From: Dictionary of American Fighting Ships


Joseph Edward Durik, born 9 December 1922 in southwest Pa., enlisted in the Naval Reserve 5 January 1942. Apprentice Seaman Durik was killed in action 15 March 1942 following the accidental firing of a torpedo aboard Meredith (DD-434). For his selfless conduct in giving first aid to an injured shipmate although wounded himself, Apprentice Seaman Durik was posthumously commended by Admiral C. W. Nimitz.


(DE - 666: dp. 1,400; l. 306'; b. 36'10"; dr. 9'5"; s. 24 k.; cpl. 186; a. 3 3", 3 21" tt., 8 dcp, 1 dcp.(hh.), 2 dct.; cl. Buckley)


Durik (DE-666) was launched 9 October 1943 by Dravo Corp., Neville Island, Pa.; sponsored by Mrs. M. Durik, mother of Seaman Apprentice Durik; and commissioned 24 March 1944, Commander K. B. Smith in command.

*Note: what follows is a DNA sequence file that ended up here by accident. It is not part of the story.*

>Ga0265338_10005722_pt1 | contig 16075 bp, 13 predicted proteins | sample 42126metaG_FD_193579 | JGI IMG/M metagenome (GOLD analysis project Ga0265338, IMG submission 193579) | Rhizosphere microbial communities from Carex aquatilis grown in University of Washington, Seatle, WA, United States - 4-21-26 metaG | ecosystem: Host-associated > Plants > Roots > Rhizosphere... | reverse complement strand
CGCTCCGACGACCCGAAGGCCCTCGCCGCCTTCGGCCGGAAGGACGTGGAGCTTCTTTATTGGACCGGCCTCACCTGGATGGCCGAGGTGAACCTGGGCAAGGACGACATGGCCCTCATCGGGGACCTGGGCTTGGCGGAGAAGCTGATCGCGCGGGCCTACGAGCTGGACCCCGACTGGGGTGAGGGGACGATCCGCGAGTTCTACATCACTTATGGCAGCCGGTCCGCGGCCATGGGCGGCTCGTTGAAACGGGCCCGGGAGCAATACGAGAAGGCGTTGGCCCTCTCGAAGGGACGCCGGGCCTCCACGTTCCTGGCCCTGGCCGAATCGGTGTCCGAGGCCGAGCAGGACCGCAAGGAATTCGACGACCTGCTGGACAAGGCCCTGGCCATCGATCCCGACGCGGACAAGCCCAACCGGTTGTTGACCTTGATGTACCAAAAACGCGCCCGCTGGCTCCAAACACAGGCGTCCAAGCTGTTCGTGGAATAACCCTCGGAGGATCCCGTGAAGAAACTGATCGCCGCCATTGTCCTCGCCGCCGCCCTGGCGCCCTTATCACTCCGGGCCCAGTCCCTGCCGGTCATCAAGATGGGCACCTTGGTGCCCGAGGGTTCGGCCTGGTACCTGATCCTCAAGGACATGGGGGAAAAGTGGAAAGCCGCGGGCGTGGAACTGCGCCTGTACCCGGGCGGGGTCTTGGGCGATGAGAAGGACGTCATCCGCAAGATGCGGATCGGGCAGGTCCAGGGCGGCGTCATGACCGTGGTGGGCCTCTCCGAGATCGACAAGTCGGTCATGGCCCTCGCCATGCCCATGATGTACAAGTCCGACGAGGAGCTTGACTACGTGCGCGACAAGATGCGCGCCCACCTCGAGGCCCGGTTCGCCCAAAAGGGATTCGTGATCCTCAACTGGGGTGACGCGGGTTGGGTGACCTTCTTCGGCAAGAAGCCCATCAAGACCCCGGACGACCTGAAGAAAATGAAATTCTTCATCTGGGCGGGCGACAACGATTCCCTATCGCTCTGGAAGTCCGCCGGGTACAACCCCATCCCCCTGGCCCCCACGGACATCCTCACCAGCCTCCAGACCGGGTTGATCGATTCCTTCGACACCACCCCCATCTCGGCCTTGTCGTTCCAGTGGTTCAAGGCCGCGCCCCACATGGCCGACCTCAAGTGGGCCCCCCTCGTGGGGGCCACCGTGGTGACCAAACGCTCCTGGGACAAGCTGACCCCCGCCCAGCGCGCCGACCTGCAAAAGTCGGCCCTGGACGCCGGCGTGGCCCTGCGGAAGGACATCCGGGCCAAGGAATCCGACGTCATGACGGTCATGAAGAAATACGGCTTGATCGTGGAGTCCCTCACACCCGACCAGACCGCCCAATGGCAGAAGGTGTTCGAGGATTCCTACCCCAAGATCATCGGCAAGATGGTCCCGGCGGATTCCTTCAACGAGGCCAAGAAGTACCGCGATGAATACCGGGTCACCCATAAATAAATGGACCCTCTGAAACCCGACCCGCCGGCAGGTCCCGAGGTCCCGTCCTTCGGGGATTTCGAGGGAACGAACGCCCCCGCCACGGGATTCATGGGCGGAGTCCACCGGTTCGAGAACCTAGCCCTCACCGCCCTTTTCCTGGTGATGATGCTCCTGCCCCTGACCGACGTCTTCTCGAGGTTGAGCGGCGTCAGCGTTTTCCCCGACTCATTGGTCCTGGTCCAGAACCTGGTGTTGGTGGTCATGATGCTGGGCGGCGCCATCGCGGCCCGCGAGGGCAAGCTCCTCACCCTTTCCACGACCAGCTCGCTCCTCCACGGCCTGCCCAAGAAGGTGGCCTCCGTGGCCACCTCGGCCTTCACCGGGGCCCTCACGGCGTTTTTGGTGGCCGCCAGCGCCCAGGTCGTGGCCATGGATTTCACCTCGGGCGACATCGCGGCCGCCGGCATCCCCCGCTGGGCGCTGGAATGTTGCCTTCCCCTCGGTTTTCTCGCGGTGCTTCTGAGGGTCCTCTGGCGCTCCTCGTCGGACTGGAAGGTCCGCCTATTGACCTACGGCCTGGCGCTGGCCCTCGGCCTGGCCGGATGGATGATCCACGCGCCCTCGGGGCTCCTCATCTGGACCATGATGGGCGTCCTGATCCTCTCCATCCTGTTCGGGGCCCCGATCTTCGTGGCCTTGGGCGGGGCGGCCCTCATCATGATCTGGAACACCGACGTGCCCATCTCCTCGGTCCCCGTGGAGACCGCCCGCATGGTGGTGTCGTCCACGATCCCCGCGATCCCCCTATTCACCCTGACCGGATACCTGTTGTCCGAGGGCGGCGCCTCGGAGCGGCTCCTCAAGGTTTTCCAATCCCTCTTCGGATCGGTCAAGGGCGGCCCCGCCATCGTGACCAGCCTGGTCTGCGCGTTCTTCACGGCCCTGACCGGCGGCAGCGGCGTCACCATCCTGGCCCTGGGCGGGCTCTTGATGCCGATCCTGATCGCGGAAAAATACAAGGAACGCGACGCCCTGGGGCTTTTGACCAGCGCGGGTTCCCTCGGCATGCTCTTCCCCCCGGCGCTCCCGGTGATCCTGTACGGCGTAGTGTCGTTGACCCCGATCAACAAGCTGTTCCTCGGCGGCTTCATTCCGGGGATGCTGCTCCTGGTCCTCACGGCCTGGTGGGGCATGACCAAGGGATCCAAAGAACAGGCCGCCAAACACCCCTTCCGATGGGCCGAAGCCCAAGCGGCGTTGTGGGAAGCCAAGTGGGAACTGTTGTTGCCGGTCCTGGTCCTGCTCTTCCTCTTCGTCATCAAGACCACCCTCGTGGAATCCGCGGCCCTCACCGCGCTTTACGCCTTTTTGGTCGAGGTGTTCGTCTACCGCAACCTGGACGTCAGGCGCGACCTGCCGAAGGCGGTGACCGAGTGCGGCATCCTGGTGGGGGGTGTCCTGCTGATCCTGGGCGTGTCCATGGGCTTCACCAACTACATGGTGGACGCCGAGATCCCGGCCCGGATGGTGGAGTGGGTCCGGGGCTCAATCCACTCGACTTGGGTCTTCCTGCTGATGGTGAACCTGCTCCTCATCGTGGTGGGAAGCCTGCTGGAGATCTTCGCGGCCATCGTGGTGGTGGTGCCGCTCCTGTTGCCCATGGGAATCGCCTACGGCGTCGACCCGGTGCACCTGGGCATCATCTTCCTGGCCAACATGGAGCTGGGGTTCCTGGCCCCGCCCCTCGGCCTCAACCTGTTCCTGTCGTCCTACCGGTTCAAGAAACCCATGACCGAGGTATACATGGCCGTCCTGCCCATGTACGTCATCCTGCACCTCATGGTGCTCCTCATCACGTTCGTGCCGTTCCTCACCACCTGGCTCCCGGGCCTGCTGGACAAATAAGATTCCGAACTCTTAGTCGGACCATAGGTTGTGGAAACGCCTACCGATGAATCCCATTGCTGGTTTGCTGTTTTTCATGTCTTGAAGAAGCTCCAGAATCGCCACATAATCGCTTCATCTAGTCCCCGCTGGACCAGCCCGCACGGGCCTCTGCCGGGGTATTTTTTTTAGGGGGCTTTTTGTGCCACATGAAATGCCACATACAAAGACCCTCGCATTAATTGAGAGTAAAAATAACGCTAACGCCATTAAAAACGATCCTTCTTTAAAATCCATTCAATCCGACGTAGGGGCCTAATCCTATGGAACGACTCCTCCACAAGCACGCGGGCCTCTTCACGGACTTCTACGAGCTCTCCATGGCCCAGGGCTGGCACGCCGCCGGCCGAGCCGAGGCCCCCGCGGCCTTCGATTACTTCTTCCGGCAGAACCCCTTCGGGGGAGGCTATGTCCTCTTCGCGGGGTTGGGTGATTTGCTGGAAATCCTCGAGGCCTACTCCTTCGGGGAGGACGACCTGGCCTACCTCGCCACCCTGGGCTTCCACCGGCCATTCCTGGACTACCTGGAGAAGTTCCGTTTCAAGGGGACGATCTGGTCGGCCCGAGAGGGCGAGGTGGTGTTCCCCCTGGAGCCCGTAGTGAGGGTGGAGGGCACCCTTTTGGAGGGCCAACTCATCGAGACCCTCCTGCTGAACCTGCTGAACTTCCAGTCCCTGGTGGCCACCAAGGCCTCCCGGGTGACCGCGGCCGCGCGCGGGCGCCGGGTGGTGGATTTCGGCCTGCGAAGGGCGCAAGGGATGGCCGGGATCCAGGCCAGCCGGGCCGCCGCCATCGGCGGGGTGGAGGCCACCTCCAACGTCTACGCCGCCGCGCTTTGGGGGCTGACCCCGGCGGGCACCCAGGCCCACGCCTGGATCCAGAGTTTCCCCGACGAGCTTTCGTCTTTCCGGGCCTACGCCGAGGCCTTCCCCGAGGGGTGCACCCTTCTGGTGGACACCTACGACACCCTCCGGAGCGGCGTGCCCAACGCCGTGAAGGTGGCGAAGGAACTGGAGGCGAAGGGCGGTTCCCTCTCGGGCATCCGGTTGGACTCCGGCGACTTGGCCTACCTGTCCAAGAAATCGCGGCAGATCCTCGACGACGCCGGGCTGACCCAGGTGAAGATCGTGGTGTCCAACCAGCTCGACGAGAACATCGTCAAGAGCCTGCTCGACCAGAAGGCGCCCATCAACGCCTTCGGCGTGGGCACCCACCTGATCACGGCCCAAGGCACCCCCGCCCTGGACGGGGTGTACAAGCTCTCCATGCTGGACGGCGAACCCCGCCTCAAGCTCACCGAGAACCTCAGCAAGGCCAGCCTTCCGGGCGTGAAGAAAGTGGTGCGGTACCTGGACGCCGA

Between 20 May and 30 November 1944 Durik made two voyages from New York and Norfolk escorting convoys to Casablanca, Bizerte, and Palermo. She served as schoolship for precommissioning crews of escort vessels, frigates and high-speed transports at Norfolk from 9 December 1944 to 14 January 1945, then returned to convoy duty, making two voyages to Oran, Algeria, between 17 January 1945 and 19 May.

Durik arrived at Miami, Fla., 8 June 1945 to serve as schoolship for the instruction of student officers. From 21 July to 5 September she was briefly overhauled at New York and trained at Guantanamo Bay, then returned to duty at Miami until 1 November when she arrived at Mayport, Fla., to serve as plane guard for Solomons (CVE-67) during the qualifications of pilots in carrier operations. On 28 March 1946 Durik entered Charleston Naval Ship Yard, and on 27 April arrived at Green Cove Springs, Fla., where she was placed out of commission in reserve 15 June 1946.


Transcribed by Yves HUBERT